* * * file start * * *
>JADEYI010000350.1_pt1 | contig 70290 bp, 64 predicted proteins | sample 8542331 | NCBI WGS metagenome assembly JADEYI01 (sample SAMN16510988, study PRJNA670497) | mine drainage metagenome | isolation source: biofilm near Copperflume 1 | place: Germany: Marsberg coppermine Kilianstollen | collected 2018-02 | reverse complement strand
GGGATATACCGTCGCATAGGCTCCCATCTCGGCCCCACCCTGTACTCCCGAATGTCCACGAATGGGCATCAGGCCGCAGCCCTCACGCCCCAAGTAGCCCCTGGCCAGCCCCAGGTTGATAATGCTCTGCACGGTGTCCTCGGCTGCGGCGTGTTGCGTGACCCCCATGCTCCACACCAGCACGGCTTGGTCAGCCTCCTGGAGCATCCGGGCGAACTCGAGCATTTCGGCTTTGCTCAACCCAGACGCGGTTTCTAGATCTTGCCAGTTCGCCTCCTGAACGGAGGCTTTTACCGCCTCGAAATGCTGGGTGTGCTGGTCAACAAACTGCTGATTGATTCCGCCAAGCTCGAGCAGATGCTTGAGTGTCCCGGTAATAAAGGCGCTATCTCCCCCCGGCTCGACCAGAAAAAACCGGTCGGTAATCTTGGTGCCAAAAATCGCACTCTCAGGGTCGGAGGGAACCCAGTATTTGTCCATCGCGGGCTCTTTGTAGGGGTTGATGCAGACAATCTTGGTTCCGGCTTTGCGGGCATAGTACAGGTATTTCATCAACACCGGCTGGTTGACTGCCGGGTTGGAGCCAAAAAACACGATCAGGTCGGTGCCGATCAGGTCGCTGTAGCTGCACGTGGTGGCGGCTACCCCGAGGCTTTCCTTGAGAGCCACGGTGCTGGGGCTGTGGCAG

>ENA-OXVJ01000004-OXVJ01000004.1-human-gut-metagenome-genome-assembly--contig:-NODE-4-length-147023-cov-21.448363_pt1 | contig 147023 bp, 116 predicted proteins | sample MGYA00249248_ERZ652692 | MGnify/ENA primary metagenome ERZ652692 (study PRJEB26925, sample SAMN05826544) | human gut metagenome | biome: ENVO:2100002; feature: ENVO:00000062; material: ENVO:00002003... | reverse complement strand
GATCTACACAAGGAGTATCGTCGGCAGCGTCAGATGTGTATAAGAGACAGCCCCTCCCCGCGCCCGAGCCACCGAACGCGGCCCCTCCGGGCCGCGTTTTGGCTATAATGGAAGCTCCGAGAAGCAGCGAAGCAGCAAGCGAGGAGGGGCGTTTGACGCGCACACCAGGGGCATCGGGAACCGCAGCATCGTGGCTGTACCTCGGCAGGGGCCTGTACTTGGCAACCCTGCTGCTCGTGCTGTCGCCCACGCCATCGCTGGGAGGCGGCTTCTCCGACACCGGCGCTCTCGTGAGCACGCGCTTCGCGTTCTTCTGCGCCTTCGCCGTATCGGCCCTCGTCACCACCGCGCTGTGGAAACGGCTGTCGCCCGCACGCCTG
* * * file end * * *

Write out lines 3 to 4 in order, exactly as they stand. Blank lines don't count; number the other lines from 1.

>ENA-OXVJ01000004-OXVJ01000004.1-human-gut-metagenome-genome-assembly--contig:-NODE-4-length-147023-cov-21.448363_pt1 | contig 147023 bp, 116 predicted proteins | sample MGYA00249248_ERZ652692 | MGnify/ENA primary metagenome ERZ652692 (study PRJEB26925, sample SAMN05826544) | human gut metagenome | biome: ENVO:2100002; feature: ENVO:00000062; material: ENVO:00002003... | reverse complement strand
GATCTACACAAGGAGTATCGTCGGCAGCGTCAGATGTGTATAAGAGACAGCCCCTCCCCGCGCCCGAGCCACCGAACGCGGCCCCTCCGGGCCGCGTTTTGGCTATAATGGAAGCTCCGAGAAGCAGCGAAGCAGCAAGCGAGGAGGGGCGTTTGACGCGCACACCAGGGGCATCGGGAACCGCAGCATCGTGGCTGTACCTCGGCAGGGGCCTGTACTTGGCAACCCTGCTGCTCGTGCTGTCGCCCACGCCATCGCTGGGAGGCGGCTTCTCCGACACCGGCGCTCTCGTGAGCACGCGCTTCGCGTTCTTCTGCGCCTTCGCCGTATCGGCCCTCGTCACCACCGCGCTGTGGAAACGGCTGTCGCCCGCACGCCTG